Calendula summer salad: make it now, love it forever!

What’s the first thing you do when you are bitten by mosquitoes? I don’t know about you, but I immediately cover the affected skin area with calendula cream. Indeed, calendula (also called pot marigold) has been my family’s go-to option for minor scrapes and bruises for as long as I can remember. Nowadays, I use calendula cream to moisturize and treat my daughter’s skin. Such was the case yesterday, for instance, when she was bitten by mosquitoes during our usual walk in the park.

In 2008, calendula was named Herb of the Year by the International Herb Association, an official recognition of the exceptional healing properties and culinary value of this plant. You read that right: culinary value. The petals of calendula flowers can be eaten raw (in salads) or cooked (in soups and stews). To satisfy my family’s appetite for fresh summery dishes, I recently used calendula petals as an ingredient in the salad pictured above. The tangy, peppery taste of the petals made this a summer salad like no other – a salad packed with layer upon layer of flavor, a great lunch option for vegetarians and non-vegetarians alike. Here’s a salad to remember πŸ™‚

Inspiration can come from the most unexpected places, and this dish – inspired by a Boiron blogger event I attended recently – is a case in point. As someone who has lived a good part of her life in Europe, I was very familiar with French company Boiron, a leader in homeopathy and arguably a household name on the “old continent.” According to homeopathy, minor ailments such as allergies, coughs, colds, flu, muscle pain and cuts and scrapes can be treated naturally, using substances found in plants, animals and minerals.

Boiron was founded by brothers and pharmacists Jean and Henrí Boiron back in 1932. At the blogger event, Michèle Boiron (daughter of Jean Boiron and a pharmacist herself) told the audience more about her experiences in the industry and about the homeopathic philosophy more broadly.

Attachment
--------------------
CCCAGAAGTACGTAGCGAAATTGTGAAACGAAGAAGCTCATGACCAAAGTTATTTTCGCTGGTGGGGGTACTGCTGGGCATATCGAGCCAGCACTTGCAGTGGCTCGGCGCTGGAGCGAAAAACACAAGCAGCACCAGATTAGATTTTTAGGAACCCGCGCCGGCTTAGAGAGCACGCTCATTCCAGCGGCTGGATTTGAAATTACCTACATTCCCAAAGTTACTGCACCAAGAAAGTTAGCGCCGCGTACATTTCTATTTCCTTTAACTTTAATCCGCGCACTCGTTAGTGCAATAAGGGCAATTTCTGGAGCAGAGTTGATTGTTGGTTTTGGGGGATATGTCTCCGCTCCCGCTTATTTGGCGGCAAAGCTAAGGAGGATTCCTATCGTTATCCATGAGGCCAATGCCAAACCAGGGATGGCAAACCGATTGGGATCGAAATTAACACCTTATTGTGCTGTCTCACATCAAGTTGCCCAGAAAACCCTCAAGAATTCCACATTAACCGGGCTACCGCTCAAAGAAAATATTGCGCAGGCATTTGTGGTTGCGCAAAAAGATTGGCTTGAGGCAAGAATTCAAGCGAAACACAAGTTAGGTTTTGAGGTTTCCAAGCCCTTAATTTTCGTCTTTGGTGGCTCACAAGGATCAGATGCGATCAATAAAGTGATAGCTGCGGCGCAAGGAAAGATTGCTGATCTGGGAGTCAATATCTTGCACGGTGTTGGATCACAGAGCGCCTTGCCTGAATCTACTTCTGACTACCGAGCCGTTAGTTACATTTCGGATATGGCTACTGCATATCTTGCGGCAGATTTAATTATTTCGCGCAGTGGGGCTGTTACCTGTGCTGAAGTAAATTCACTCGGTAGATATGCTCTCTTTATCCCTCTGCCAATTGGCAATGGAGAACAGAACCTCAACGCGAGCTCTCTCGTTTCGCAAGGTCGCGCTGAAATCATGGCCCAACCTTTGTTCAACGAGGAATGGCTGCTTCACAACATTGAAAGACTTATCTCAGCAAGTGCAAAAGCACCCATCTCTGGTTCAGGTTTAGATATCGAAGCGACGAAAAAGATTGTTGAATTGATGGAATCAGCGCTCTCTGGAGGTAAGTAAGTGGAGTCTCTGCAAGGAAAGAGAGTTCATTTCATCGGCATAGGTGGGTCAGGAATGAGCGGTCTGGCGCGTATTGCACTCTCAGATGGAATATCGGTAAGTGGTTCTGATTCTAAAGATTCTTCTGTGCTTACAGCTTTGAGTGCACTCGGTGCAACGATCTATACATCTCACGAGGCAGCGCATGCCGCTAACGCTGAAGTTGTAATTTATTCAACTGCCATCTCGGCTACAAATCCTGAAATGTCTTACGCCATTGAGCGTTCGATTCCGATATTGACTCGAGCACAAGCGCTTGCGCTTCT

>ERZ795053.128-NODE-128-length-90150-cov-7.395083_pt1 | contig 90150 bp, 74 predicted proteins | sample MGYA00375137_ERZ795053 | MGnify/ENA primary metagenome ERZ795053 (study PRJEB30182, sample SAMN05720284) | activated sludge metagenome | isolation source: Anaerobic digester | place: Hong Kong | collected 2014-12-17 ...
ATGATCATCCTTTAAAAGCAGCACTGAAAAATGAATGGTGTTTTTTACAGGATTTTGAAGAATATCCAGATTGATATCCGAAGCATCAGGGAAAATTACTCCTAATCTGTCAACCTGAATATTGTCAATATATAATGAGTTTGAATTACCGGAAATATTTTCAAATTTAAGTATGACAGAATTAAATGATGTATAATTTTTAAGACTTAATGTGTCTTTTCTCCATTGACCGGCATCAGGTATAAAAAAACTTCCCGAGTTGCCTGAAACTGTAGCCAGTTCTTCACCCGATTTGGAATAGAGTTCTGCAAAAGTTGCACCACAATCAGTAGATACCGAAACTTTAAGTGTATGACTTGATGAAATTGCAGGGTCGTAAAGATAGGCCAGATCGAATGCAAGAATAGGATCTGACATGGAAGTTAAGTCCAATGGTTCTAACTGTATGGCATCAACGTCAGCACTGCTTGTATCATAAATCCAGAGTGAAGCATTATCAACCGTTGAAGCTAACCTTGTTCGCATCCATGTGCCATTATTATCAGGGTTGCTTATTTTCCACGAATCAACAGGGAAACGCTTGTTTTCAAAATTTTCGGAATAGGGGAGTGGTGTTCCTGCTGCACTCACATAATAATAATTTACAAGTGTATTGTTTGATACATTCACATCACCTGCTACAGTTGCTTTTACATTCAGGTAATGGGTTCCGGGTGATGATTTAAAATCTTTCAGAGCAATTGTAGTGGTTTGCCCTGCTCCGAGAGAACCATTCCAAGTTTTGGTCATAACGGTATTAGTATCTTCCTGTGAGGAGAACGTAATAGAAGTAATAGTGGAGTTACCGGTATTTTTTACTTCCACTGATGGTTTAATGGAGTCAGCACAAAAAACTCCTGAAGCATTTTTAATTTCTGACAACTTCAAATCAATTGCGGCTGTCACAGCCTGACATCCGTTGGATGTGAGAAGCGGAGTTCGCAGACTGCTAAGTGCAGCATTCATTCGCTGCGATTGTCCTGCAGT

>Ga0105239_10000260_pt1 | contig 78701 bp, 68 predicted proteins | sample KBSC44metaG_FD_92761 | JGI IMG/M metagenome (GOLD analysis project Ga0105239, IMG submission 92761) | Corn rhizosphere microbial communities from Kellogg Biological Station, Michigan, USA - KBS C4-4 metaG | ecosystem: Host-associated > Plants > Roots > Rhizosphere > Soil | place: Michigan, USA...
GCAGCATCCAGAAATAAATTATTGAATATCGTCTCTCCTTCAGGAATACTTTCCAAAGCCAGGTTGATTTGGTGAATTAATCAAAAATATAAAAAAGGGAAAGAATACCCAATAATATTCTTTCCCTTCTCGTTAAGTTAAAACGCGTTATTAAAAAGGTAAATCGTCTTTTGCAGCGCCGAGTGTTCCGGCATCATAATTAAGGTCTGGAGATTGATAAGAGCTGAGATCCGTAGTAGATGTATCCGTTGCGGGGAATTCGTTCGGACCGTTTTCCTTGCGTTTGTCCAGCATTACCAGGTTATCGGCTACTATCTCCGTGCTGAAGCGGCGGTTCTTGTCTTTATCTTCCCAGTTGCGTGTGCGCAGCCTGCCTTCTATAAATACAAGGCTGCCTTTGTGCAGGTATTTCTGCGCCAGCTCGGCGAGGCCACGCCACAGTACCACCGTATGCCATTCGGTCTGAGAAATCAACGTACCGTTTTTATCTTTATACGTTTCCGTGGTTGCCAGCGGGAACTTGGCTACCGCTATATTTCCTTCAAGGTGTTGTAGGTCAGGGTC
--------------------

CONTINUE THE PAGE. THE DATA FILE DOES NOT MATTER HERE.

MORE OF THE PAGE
Calendula is used by Boiron in a range of creams and gels that treat skin irritations and minor burns. A lover of Mediterranean soil and climate, this delicate plant is rather difficult to get hold of in its fresh state in Chicagoland, so I had to do quite a bit of investigative work to locate it. All the hard work paid off eventually, when I found calendula at the Urhausen Greenhouses in Lincolnwood. Yay! πŸ™‚

And there it was! Exhibiting a delicate balance of bright yellow flowers and velvety elongated leaves, the object of my search was right in front of me:

So beautiful, so tender, so valuable!

Unsurprisingly perhaps, calendula was not the only partially edible plant we found at the Urhausen Greenhouses. In the pic below you can see an entire section dedicated to echinacea, Mother Nature’s well-known remedy for the common cold. I will definitely go back to check out this section in greater detail.

Echinacea tea, anyone?

To preserve the natural beauty and distinctive flavor of the calendula, I decided to use the petals of my plants in a salad. The flowers have a rather bitter taste, which I thought would go well with a mild lettuce such as greenleaf.

For the dressing, I paired the fresh thyme and oregano from my mini herb garden with vegetable oil, white wine vinegar and classic mustard. You can of course use extra virgin olive oil for a bolder golden color and a complete Mediterranean flavor profile.

I added the delicate calendula petals to a generous sample of summer flavors: in addition to greenleaf lettuce, I used red and yellow cherry tomatoes, green grapes, blueberries, freshly grated radish and jicama for texture, and watercress (for other uses of watercress, check out my recent post here). Hard-boiled quail eggs added protein wholesomeness, while dried cranberries provided a touch of sweetness.

No salad is complete without cheese (or so I think, lol), so I decided to add perlini mozzarella as a tasty and stylish decorative element. I found these sought-after tiny gems of mozzarella goodness over at Caputo Cheese Market. You can use ciliegini if perlini are not available where you shop.

The final product: summer in a bowl!

This salad, which can be eaten on its own or as part of a main meal, keeps well in the refrigerator for 1-2 days max. For best results, let it chill for at least 30 minutes before serving. As you sink your teeth into the refreshing tomatoes and your mouth enjoys the suave blueberry kisses, the sharpness of the calendula shines through, its deliciousness revealed for good. Make this salad now – and you will love it forever πŸ™‚

Print Recipe
Calendula summer salad
  1. To make the dressing, place the oil, vinegar, mustard, oregano and thyme in a medium size bowl and mix with a spoon. Add salt and pepper to taste.
  2. Place the remaining ingredients in a big salad bowl. Pour the dressing over and mix to ensure even coverage. Add extra salt and pepper, if needed.
  3. For best results, let the salad chill in the refrigerator for at least 30 minutes before serving.
  4. Enjoy!

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